Firestarter Kit The Best Ways To Make Fire In Any Survival Conditions

firestarter kit

Fire Starter kits – the complete guide

The easiest mistake a novice hiker can do is think that they don’t need a fire starter kit.  After all, we’ve all seen the movies where a couple of sticks and a pile of leaves can make a fire, right?

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Anyone who’s ever had to start a fire in the wild knows that’s not the case, however.  Yes, technically you can also start a fire with random stuff in the forest.  However, more often than not you’ll have neither the time nor the patience or skills to do so.

Instead, coming prepared with a nice and compact fire start kit is the way to go.  So, here’s our complete guide on fire starter kits and what you need to know about them.

What is a fire starter kit?

On the surface, fire starter kits are very easy to explain – they are kits that’d help you start a fire.  There’s a lot of variations, know-how, and different possible circumstances to them, however.  As a result of that, almost every fire starter kit you’ll see online or in the hands of survivalists will be different.

A good fore starter kit should have the following basic characteristics:

  1. It should always be kept in a waterproof container. This is self-explanatory – lots of things can happen in the wilderness but your fire-starting tools should always be dry.
  2. It should be lightweight and compact. As you know from our other guides, when it comes to survival gear, there’s a lot you’ll want to take with you.  That’s why it’s important that everything you carry is both lightweight and compact.  The fire starter kit is no exception.
  3. It should contain at least 3 different methods for starting a fire. Whether you’re a novice or an expert, you should always be prepared for everything.  This means not only having a backup but a backup for the backup too.  That’s especially true for fire-starting tools.  It doesn’t matter how much you trust your preferred matchbox or lighter.  You should always have at least a couple of other methods with you.

So, what should a fire starter kit include and how does it work, really?

What do these kits do and how do they work?

Obviously, they start fires.  How exactly, though?  Well, it’s a 3-step process:

The spark & flame.

The first thing you need in your kit is a fire starter. These can be two general types:

  • Something that generates a spark. These methods rely on creating a spark that you can use to start a fire.  Sparks can be tricky to work with because they are short-lived.  Nevertheless, a good spark-creating tool can be invaluable, especially if you know how to use it.
    The most common choices are magnesium rods and ferrocerium (Ferro) rods.  Both are rods made out of specialized metal alloys.  Creating sparks with them is as simple as striking them hard into another metal surface.  By such “striking” you’re oxidizing the rods which quickly raises their temperature up to 3,000 °C (or 5,430 °F).  That’s when they start producing sparks.
    Another thing you can use for creating sparks is a fire piston.  It’s also known as a “fire syringe” or a “slam rod fire starter”.  This tool is based on an ancient South Asian method for starting fires.  The way it works is by compressing and rapidly releasing air between two metal tubes.  The inner tube fits into the outer one as tightly as possible with the help of rubber coverage on its edges.  The idea is that by compressing and rapidly releasing oxygen you are heating it up.  The last step is to put a piece of tinder inside the inner tube which will create a spark from the hot air.  It is a more convoluted and less effective method but it works.  It’s also quite fun.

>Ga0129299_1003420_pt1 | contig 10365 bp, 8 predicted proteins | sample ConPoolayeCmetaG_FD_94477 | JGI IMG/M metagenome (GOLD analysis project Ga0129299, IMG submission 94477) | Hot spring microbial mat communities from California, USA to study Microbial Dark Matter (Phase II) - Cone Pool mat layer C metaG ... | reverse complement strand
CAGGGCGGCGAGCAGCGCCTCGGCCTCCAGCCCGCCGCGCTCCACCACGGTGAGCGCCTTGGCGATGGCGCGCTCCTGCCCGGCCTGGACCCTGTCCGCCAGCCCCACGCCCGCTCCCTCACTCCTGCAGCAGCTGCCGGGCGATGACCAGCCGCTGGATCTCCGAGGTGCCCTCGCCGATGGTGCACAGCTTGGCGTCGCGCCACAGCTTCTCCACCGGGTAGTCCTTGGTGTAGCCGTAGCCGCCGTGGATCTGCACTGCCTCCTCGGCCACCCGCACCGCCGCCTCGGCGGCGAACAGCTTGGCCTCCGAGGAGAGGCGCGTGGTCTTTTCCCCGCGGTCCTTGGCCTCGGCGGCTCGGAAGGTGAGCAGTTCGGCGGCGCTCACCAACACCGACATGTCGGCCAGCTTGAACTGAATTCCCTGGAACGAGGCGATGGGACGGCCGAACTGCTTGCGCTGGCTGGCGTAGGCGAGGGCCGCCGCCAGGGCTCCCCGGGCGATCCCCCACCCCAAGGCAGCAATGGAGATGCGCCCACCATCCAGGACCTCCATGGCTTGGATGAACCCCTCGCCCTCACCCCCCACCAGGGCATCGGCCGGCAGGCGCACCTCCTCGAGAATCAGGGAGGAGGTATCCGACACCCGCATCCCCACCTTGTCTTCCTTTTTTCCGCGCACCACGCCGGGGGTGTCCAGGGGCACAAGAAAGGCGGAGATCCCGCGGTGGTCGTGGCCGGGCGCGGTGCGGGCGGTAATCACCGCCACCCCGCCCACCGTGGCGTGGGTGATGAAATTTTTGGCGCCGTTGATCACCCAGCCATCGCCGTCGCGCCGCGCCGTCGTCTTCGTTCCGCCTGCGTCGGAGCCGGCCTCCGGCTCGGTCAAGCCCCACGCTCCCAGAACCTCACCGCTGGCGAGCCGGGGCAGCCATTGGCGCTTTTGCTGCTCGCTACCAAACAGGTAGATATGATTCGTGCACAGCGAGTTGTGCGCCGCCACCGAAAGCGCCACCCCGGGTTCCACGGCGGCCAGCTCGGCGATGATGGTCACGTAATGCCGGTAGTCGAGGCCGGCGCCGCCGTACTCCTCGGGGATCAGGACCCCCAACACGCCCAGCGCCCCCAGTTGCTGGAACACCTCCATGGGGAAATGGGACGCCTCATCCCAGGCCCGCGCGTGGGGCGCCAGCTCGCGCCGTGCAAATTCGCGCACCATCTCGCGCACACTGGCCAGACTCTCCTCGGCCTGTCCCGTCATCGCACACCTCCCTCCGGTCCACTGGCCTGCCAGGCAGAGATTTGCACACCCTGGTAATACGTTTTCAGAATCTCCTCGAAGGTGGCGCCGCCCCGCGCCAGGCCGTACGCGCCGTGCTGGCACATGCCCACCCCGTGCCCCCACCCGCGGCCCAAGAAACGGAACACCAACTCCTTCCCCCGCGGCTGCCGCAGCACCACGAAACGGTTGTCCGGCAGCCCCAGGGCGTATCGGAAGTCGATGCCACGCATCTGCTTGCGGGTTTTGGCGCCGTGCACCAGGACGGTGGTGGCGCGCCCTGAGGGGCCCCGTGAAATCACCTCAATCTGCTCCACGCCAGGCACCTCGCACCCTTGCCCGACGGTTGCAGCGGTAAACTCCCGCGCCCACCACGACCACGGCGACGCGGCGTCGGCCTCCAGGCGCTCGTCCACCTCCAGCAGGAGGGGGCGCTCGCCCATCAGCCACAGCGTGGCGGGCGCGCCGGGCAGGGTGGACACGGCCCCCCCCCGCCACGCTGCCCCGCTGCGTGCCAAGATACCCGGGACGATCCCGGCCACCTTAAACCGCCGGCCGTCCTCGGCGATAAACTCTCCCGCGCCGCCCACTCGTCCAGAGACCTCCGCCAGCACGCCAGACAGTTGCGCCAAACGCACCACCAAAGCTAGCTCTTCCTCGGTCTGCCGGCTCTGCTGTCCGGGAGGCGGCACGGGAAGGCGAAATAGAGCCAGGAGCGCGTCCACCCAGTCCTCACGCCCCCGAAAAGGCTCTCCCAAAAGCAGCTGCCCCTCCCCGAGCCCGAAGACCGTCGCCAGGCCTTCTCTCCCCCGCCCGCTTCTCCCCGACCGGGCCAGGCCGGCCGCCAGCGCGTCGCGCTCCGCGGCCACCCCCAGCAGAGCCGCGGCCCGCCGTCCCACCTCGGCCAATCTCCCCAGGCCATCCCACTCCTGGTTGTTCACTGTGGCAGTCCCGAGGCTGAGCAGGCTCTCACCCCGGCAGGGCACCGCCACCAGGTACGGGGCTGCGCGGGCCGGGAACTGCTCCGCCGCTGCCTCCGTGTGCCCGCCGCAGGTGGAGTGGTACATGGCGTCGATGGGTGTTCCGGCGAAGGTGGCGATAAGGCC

Flint and steel or “flint” fire sparkers are another good way to create sparks.  They work similarly to the rods we mentioned above.  Magnesium or Ferro rods are generally better, however.
    Another common trick is to use your flares if you’ve got any (as you should).
  • Something that generates a flame. The easier first step to take is to have a fire-starter that generates a flame and not just a spark.  Something as simple as a pack of matches or a lighter can do the trick.  Hopefully, we won’t have to explain how lighters and matches work.  Still, the lighters and matches in a survivalist’s fire starter kit should be different than those of an ordinary smoker.  For one, they should be waterproof.  But, even more importantly, they should be of the highest quality.  Every time you go somewhere with your fire-starting and survival kit, check your fire-starting tools and make sure they work.
  • An additional third option is to create embers instead of flame or sparks. Commercial or DIY fire starter kits usually don’t go for that, however, as it’s just not that effective.  That’s why we count this one separately.  It’s the “primitive” fire-starting methods such as using a fire plow or a bow drill that worked that way.  That’s because, as “primitive” methods, that’s just as good as they got.  Still, while you don’t need to bring a wooden bow drill with you, it’s a good skill to have – just in case.
    A magnifying glass can also be used to create embers, of course.  It’s not the fastest method but it does work.  The main problem with it is that it only works on sunny days.

Holding the flame

Now that you have a spark or a small flame, the next step is to hold it.  This is especially true if you’re using a spark-creating tool.  Sparks are just too short-lived and small to start an entire fire.  Instead, you should also have a small amount of dry kindling with you.  Sometimes you’ll be able to find something suitable in the wilderness around you, sure.  However, it is wise to have something with you too.